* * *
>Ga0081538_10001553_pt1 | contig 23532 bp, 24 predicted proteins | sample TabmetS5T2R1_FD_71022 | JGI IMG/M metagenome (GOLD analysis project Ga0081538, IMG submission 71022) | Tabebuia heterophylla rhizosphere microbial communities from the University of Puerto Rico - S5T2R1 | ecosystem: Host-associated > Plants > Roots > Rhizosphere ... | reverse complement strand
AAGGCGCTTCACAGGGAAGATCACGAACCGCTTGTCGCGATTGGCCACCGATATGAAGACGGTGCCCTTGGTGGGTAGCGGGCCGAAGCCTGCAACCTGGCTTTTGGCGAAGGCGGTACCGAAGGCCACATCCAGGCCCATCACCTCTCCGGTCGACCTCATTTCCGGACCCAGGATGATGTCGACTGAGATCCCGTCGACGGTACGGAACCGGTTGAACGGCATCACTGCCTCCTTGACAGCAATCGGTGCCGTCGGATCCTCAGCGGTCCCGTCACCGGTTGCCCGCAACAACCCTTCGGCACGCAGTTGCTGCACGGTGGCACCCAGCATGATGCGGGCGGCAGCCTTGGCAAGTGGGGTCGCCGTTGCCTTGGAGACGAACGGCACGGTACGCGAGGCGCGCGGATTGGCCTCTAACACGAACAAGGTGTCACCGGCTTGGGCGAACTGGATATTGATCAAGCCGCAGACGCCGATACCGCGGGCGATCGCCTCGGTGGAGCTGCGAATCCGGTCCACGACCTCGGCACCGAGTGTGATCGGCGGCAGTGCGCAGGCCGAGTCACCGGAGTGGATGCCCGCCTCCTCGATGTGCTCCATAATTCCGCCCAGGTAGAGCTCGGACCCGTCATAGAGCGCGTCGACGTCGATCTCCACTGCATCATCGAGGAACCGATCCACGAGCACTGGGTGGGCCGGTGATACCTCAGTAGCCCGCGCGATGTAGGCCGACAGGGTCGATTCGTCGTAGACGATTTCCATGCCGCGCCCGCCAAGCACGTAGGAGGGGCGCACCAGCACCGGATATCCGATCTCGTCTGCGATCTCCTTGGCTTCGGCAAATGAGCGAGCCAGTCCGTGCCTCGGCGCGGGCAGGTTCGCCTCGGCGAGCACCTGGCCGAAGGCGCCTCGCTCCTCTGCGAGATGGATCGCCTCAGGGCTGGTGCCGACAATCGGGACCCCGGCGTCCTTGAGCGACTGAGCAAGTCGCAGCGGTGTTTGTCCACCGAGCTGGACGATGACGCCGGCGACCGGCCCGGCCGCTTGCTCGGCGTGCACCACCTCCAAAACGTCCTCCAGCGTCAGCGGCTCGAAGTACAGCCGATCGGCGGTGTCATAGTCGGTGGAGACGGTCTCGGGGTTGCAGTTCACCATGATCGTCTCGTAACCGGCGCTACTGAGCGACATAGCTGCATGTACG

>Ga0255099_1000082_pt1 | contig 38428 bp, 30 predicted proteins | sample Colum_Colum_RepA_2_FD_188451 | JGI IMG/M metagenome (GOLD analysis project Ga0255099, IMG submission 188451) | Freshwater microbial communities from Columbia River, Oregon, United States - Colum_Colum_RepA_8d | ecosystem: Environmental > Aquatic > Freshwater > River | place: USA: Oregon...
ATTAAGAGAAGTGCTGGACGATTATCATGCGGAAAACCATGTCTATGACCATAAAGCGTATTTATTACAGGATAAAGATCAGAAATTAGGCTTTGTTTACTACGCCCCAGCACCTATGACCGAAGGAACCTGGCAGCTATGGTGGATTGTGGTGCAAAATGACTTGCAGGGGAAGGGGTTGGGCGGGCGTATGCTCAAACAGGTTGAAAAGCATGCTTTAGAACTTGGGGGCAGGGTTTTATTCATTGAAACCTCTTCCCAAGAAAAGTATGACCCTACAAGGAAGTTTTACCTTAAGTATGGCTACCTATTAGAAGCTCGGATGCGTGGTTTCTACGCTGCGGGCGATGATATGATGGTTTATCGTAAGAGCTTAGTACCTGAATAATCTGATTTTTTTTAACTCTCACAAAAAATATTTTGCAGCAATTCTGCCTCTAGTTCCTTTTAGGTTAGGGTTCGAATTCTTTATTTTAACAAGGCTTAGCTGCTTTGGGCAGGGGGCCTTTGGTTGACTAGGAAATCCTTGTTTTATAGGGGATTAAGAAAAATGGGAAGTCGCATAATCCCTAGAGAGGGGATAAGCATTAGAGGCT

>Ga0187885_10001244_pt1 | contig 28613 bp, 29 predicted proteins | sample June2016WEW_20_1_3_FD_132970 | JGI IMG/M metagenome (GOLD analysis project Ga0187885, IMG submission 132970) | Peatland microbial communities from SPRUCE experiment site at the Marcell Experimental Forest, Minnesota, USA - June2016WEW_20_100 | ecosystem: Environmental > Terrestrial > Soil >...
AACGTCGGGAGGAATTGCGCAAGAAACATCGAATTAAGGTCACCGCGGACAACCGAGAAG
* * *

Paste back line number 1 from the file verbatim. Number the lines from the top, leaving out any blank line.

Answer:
>Ga0081538_10001553_pt1 | contig 23532 bp, 24 predicted proteins | sample TabmetS5T2R1_FD_71022 | JGI IMG/M metagenome (GOLD analysis project Ga0081538, IMG submission 71022) | Tabebuia heterophylla rhizosphere microbial communities from the University of Puerto Rico - S5T2R1 | ecosystem: Host-associated > Plants > Roots > Rhizosphere ... | reverse complement strand